Portsmouth, New Hampshire is one of the most charming towns in New England to explore by foot, largely due to its walkable network of streets and tight blocks filled with preserved Revolution-era homes. Like many other cities all over the region (and nation), Portsmouth was hit by Urban Renewal, a planning tool used nationwide to provide Federal funds to address “urban blight” and revitalize downtown cores after decades of suburbanization and loss of tax revenue. An urban renewal district for Portsmouth was its North End neighborhood, which similar to Boston’s, was home to a vibrant Italian-American population.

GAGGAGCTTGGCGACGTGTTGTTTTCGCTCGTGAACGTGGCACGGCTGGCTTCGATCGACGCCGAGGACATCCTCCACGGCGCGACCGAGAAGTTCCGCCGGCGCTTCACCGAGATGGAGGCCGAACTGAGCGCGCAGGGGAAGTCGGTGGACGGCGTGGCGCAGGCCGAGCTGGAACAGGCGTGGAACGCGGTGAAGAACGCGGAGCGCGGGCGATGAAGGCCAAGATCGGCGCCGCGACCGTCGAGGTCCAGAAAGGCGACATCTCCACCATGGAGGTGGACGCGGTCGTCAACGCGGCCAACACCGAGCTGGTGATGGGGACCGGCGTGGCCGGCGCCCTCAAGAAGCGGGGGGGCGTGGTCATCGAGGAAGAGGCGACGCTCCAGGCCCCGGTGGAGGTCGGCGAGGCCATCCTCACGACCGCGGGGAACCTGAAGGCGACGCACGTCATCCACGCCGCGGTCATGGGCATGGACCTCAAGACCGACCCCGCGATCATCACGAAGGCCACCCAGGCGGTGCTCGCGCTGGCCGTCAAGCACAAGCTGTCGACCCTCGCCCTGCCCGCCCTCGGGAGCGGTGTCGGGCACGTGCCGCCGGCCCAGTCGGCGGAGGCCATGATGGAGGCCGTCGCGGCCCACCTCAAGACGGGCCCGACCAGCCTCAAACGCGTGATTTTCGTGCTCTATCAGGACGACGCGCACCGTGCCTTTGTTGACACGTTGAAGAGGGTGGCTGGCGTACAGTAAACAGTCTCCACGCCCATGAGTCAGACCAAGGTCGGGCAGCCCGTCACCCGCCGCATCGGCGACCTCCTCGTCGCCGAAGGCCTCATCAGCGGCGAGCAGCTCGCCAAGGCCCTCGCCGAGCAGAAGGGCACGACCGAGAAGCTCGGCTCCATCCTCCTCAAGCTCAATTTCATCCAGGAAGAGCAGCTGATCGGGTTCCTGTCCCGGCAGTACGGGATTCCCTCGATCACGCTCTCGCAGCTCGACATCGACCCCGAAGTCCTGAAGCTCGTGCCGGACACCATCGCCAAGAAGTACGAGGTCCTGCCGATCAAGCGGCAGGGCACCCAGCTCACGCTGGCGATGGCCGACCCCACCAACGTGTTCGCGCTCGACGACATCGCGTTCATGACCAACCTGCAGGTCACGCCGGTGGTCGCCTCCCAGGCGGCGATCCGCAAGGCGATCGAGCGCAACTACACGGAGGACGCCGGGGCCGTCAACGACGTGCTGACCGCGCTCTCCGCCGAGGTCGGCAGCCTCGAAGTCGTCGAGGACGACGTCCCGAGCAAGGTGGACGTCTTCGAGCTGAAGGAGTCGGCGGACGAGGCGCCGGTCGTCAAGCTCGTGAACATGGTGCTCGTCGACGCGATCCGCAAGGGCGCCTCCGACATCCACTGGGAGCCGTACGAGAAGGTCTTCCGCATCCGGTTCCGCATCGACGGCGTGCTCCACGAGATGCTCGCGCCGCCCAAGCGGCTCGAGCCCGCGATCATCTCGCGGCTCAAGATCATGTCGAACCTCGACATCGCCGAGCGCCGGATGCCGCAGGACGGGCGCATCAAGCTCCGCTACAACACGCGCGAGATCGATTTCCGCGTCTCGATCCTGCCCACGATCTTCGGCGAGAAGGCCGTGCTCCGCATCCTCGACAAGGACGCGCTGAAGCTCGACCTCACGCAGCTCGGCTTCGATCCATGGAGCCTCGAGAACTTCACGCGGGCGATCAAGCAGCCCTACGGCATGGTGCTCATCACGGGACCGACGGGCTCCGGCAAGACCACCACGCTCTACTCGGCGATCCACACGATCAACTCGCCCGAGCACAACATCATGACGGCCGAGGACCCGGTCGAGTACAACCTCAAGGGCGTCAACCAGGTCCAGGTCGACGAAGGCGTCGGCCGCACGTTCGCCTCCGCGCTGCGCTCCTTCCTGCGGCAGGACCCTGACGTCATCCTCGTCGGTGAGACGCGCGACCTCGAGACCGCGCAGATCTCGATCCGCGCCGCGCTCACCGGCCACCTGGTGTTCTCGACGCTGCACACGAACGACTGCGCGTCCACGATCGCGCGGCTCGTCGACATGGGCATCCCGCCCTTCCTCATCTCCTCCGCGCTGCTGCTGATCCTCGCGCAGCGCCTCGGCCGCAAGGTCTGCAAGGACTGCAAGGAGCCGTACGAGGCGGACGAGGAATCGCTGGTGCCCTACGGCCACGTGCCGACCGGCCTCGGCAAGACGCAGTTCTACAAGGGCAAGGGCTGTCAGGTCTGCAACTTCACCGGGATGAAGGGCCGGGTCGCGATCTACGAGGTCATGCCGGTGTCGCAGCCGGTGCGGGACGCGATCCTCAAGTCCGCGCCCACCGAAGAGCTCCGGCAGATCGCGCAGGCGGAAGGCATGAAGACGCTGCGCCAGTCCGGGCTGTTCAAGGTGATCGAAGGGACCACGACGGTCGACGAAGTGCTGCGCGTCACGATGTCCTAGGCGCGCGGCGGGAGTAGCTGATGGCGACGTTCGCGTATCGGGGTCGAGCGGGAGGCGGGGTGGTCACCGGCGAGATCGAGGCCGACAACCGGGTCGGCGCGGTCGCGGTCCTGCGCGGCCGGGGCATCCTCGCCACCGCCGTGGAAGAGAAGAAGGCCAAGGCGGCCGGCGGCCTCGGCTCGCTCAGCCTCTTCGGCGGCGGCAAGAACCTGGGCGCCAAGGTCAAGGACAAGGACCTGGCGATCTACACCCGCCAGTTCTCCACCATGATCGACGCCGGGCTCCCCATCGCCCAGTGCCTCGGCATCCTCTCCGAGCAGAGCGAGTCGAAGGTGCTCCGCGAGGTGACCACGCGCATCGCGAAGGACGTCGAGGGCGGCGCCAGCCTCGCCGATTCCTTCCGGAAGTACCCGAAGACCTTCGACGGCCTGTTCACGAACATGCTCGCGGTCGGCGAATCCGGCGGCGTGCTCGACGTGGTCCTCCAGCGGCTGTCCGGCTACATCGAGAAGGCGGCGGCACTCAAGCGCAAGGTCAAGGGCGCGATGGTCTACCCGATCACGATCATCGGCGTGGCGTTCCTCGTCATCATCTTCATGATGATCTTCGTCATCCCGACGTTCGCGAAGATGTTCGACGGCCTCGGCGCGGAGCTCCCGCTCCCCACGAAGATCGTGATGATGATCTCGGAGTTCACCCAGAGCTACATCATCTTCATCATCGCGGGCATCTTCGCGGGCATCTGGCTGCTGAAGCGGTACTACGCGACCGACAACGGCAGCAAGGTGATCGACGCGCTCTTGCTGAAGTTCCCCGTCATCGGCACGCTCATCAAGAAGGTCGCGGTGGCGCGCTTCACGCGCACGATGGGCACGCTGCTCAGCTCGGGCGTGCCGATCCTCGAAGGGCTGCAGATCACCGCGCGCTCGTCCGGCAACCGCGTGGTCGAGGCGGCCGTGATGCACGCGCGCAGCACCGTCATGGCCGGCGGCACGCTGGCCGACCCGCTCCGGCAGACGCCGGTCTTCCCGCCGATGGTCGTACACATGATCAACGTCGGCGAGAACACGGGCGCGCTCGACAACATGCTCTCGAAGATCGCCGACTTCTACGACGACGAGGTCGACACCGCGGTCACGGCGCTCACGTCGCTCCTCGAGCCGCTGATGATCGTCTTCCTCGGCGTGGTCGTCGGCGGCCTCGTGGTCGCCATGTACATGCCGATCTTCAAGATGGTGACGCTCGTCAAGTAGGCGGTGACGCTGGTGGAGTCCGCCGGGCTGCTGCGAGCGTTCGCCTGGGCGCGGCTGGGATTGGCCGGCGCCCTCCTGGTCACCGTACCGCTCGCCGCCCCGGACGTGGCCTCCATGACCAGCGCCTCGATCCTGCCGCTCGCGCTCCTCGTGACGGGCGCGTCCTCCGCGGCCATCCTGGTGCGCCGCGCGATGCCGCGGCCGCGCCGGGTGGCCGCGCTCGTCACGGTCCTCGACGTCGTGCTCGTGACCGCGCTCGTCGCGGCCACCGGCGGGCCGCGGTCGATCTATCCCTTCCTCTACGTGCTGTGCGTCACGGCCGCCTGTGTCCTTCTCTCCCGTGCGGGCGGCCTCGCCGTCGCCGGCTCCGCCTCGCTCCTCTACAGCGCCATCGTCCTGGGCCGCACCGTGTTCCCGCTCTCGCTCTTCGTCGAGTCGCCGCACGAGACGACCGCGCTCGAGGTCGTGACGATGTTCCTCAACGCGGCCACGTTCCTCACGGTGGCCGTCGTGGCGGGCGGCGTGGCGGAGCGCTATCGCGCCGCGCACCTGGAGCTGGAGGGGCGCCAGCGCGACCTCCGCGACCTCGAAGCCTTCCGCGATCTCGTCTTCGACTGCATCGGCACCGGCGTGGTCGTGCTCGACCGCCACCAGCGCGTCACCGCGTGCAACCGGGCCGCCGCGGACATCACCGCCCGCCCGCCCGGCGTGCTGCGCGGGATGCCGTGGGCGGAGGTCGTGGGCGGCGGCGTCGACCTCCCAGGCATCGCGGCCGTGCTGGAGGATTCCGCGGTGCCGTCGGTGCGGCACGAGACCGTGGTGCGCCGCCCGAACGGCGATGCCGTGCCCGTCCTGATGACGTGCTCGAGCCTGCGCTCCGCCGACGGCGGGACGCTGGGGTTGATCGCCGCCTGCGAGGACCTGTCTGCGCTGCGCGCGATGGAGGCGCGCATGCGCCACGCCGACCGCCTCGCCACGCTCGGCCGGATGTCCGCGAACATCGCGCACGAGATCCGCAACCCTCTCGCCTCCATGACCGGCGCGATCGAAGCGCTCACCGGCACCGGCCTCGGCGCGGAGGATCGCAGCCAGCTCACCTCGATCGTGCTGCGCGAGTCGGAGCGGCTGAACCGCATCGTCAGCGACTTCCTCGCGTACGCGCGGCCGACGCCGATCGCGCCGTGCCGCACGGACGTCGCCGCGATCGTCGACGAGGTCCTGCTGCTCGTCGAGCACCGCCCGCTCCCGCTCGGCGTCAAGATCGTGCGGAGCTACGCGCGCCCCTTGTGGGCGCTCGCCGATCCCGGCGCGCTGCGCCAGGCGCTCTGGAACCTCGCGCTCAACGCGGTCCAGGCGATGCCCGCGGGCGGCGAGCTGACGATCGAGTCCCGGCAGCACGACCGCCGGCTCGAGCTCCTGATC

In 1964, federal funds were allocated to the North End project area in Portsmouth, for urban renewal. Prior to redevelopment, the North End was a mix of residential and commercial buildings, with many older houses converted into storefronts with apartments above. In the mid-1960s, the area was considered overcrowded, run down, and a fire hazard. As a result, the Portsmouth Housing Authority proposed the destruction of approximately 200 buildings, a school, and a church and redevelopment for commercial, industrial, and public use, rather than for residences. The project would displace approximately 300 families as a result. In 1968, Portsmouth Preservation Inc., a preservation organization was formed to attempt to save some of the historic building stock in the area slated for redevelopment. After bitter fighting and preservation advocacy, just fourteen houses were saved and mostly moved to an area known today as “The Hill”. This building is one of them. It was constructed around 1725 for Rev. Jabez Fitch, the new minister of the North Church in town. Fitch graduated from Harvard College in 1694 first settling in Ipswich, MA, before becoming minister of the North Church in 1724, a position he held until his death in 1746. The house was one of the few in the urban renewal area to not have been moved.